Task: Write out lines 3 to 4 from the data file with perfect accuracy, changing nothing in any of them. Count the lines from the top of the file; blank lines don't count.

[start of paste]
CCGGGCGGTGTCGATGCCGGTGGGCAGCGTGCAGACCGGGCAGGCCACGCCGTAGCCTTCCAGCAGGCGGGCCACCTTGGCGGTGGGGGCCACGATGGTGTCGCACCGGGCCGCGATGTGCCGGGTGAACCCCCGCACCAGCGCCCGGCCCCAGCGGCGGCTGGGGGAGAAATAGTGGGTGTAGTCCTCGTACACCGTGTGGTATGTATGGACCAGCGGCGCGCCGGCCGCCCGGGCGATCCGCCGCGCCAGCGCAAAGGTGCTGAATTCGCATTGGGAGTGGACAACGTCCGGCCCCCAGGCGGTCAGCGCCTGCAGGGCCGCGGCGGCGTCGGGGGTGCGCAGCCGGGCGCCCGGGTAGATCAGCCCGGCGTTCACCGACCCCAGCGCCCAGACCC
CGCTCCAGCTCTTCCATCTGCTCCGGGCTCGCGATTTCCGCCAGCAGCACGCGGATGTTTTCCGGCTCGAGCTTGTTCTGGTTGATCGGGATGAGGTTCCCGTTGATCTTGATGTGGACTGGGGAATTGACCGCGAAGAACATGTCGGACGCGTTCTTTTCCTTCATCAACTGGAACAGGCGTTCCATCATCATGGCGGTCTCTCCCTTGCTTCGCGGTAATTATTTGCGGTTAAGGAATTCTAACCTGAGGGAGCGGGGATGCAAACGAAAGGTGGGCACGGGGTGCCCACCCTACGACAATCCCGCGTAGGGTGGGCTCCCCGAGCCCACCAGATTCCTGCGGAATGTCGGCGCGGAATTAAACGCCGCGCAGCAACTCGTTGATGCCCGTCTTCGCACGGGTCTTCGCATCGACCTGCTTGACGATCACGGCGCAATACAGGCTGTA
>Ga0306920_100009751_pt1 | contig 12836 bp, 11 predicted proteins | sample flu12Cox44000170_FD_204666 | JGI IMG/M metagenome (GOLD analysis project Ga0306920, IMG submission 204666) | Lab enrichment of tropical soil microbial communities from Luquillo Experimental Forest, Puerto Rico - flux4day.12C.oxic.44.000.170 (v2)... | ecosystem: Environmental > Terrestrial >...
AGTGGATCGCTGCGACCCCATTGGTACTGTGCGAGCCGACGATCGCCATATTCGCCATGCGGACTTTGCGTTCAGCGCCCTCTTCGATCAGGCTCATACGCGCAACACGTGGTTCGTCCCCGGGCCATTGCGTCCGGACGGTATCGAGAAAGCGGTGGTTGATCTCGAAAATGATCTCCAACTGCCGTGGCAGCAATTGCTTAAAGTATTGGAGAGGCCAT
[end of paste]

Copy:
>Ga0306920_100009751_pt1 | contig 12836 bp, 11 predicted proteins | sample flu12Cox44000170_FD_204666 | JGI IMG/M metagenome (GOLD analysis project Ga0306920, IMG submission 204666) | Lab enrichment of tropical soil microbial communities from Luquillo Experimental Forest, Puerto Rico - flux4day.12C.oxic.44.000.170 (v2)... | ecosystem: Environmental > Terrestrial >...
AGTGGATCGCTGCGACCCCATTGGTACTGTGCGAGCCGACGATCGCCATATTCGCCATGCGGACTTTGCGTTCAGCGCCCTCTTCGATCAGGCTCATACGCGCAACACGTGGTTCGTCCCCGGGCCATTGCGTCCGGACGGTATCGAGAAAGCGGTGGTTGATCTCGAAAATGATCTCCAACTGCCGTGGCAGCAATTGCTTAAAGTATTGGAGAGGCCAT